Monthly Archives: March 2019

A warning before bringing an appeal to the CAT? Costs after the BCMR decision

The Court of Appeal’s judgment in the recent BCMR costs case is a stark warning to all those considering challenging a regulatory decision in the Competition Appeal Tribunal: even if you win, you may still face a big costs bill.  See British Telecommunications plc v Office of Communications [2018] EWCA Civ 2542.

Unlike the position in most civil courts under the CPR, in the CAT there is no prima facie rule that the unsuccessful party must pay the costs of the successful party. By rule 104(2) of the CAT Rules 2015, the CAT has a discretion to make “any order it thinks fit in relation to the payment of costs in respect of the whole or part of the proceedings.” Rule 104(4) sets out a list of factors that may be taken into account when making an order under rule 104(2) determining the amount of costs which includes, amongst others, whether a party has succeeded on part of its case, even if that party has not been wholly successful.

The previous practice of the CAT in relation to costs distinguished between certain categories of case. In relation to “dispute resolution appeals” (i.e. appeals against decisions made by Ofcom resolving a price dispute under s.185 of the 2003 Act) the starting point was that there would be no order as to costs against Ofcom if it had acted reasonably and in good faith. That made good sense because, in such a case, Ofcom simply acts as an arbiter between two competing private parties. However, in the case of “regulatory appeals” (i.e. appeals made against decisions made by Ofcom in the regulatory context) the starting point was that costs follow the event. This approach was developed by the CAT in Tesco plc v Competition Commission [2009] CAT 26 and PayTV [2013] CAT 9.

Ofcom’s principal submission in the BCMR case was that the Tesco and PayTV decisions were based on a fundamental misunderstanding of the applicable authorities. The Court of Appeal agreed, finding that the CAT had taken inadequate account of principles set out in analogous cases in the regulatory context. Principally, in Perinpanathan [2010] EWCA Civ 40 at §76, Lord Neuberger summarised the position as follows:

[i]n a case where regulatory or disciplinary bodies, or the police, carrying out regulatory functions, have acted reasonably in opposing the granting of relief, or in pursuing a claim, it seems appropriate that there should not be a presumption that they should pay the other party’s costs.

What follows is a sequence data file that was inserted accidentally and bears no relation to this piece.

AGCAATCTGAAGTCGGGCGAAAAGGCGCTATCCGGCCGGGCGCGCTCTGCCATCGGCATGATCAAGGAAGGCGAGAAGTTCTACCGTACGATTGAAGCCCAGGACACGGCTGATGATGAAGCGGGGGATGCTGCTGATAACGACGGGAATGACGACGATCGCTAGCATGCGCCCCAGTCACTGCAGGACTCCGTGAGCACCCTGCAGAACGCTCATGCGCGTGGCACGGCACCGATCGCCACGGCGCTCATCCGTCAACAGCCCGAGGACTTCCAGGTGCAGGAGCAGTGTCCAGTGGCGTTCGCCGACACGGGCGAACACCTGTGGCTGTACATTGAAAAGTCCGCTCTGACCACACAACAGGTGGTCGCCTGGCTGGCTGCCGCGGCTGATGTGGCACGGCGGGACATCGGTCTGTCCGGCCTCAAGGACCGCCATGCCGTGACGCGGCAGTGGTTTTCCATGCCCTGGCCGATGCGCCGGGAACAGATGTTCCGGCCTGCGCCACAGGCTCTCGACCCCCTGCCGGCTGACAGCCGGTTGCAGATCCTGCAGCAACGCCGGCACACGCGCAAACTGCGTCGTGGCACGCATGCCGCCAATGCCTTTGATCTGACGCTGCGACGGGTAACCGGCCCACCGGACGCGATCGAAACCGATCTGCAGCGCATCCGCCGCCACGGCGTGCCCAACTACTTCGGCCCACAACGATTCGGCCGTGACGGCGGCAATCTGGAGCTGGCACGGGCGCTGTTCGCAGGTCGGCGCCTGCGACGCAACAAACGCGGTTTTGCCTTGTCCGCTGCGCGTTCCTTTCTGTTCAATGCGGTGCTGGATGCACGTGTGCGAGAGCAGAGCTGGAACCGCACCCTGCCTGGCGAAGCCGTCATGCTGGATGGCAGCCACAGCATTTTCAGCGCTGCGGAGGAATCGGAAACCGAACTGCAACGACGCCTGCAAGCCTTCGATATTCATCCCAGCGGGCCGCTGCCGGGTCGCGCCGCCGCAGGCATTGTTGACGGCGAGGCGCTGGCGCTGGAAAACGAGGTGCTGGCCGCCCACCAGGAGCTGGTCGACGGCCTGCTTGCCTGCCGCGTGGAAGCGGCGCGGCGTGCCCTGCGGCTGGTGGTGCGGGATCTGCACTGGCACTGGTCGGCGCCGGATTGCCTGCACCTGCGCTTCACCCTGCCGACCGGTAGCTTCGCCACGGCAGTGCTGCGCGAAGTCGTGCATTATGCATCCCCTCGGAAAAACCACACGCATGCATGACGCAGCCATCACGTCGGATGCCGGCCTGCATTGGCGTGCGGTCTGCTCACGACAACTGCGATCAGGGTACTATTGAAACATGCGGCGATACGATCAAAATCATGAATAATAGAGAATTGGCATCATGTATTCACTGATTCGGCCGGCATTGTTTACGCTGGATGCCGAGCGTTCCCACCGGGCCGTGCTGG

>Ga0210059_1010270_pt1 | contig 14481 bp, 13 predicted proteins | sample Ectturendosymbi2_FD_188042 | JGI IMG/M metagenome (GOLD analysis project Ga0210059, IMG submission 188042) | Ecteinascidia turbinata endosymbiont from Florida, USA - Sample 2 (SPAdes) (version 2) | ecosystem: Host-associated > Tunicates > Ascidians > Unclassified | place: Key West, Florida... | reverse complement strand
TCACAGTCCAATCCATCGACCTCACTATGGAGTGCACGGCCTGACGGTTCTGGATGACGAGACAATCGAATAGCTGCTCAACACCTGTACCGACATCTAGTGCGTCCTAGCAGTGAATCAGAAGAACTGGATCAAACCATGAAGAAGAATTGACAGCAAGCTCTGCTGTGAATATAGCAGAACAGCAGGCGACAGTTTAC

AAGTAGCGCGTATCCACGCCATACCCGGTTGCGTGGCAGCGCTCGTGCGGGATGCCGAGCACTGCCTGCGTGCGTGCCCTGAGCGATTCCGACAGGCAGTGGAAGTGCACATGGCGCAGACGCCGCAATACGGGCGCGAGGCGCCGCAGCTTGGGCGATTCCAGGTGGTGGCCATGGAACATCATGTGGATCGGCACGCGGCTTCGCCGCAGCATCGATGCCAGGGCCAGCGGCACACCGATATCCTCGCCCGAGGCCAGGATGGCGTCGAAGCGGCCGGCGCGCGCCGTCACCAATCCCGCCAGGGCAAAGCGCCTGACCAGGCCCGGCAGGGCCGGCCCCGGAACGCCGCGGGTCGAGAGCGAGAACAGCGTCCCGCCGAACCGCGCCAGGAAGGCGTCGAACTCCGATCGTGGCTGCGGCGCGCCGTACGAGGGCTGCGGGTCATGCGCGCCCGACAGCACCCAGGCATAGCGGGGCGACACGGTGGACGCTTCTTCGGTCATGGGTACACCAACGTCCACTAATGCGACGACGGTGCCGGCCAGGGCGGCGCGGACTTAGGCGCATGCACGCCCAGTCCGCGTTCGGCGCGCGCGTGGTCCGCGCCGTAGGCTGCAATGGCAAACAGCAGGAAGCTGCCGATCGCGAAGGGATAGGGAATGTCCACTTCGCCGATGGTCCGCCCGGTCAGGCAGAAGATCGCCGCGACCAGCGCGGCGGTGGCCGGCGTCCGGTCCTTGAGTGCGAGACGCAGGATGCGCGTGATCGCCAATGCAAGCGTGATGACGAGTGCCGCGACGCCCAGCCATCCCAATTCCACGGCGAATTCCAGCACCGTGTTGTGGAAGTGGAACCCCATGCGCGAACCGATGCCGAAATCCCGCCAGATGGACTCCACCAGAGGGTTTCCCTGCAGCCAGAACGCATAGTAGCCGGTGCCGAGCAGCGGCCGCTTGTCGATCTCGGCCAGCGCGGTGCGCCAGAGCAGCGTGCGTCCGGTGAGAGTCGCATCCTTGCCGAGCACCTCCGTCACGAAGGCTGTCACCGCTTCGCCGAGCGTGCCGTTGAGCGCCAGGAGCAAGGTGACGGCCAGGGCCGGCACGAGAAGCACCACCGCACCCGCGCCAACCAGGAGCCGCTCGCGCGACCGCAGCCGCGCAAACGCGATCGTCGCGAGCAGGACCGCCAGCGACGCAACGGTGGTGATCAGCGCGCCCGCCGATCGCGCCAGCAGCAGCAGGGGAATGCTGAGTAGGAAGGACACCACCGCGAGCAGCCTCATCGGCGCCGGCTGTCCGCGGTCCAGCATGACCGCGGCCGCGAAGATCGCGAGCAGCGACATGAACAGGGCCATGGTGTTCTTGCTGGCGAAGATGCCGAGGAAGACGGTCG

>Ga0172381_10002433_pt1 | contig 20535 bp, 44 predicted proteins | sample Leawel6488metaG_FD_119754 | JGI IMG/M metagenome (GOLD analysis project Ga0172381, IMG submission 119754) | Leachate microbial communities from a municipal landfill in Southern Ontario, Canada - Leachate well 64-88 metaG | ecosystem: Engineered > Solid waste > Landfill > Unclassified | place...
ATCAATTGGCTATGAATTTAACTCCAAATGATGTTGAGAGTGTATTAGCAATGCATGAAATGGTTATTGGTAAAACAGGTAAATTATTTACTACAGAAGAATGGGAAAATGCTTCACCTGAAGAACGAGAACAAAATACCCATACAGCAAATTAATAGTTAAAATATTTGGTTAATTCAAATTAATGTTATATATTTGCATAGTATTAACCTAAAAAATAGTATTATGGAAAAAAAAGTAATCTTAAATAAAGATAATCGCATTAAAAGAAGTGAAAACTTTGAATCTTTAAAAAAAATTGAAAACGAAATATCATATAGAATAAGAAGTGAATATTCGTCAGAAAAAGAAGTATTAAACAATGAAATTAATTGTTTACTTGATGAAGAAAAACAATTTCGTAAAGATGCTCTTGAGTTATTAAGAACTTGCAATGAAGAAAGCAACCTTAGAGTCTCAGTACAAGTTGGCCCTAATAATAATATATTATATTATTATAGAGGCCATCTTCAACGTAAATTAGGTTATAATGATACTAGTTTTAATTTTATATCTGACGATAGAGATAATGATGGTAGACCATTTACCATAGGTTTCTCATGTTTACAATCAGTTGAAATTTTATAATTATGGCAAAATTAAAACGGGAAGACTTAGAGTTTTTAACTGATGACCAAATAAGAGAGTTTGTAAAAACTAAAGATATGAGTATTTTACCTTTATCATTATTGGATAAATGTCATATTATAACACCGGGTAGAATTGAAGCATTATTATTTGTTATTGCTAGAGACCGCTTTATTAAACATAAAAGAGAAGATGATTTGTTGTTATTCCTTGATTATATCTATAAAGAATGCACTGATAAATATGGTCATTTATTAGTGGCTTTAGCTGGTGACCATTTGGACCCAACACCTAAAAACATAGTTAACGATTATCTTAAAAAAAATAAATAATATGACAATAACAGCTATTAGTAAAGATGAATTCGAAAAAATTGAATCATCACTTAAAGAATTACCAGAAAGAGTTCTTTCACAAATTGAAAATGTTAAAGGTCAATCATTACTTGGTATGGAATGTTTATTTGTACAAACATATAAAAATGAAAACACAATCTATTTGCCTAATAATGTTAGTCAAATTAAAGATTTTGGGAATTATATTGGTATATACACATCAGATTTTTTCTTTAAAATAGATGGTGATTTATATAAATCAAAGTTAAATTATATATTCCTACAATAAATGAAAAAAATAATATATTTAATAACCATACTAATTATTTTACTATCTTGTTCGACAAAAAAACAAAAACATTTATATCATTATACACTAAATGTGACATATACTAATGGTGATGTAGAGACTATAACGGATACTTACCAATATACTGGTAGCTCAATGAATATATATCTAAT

The Court of Appeal held that those principles are directly applicable to the current case even though, as it acknowledged, Perinpanathan was not a competition case and did not concern an appeal in a specialist tribunal such as the CAT (at §69).

The important point was that, in each case, the regulators were acting solely in pursuit of their public duty and in the public interest in carrying out regulatory functions. The question which the CAT should have asked was whether there were specific circumstances of the costs regime which rendered the principles inapplicable. As a matter of principle, if Ofcom has acted purely in its regulatory capacity in prosecuting or resisting a claim before the CAT and its actions were reasonable and in the public interest, the Court of Appeal concluded that “it is hard to see why one would start with a predisposition to award costs against it, even if it were unsuccessful.” (at §§72, 83). The decision has therefore been remitted to the CAT for reconsideration, in view of the principles set out in the judgment.

The Court of Appeal added for good measure the CAT had made the same error, of giving inadequate weight to the relevant authorities, in the Tesco case (at §§70, 82). Tesco concerned a successful judicial review under s.179(1) of the Enterprise Act 2002 of the Competition Commission’s decision to introduce a competition test as part of planning applications. The CAT ordered the Commission (now Competition and Markets Authority) to pay Tesco’s costs.

Given the Court of Appeal’s comments, it seems likely that the CAT will be required to reconsider the appropriateness of the loser pays principle not only in regulatory appeals but also in statutory judicial review applications against the CMA’s decisions when the issue next arises.  It is still open to the CAT to decide that, notwithstanding that there is no presumption in favour of costs following the event, it would still be appropriate for the regulator to pay the costs of the losing party, perhaps to avoid what BT says would be the ‘chilling effect’ of depriving the winning party of its costs in such cases. However, the Court of Appeal has made clear that successful appellants can no longer assume that their claims for costs will be looked on favourably.

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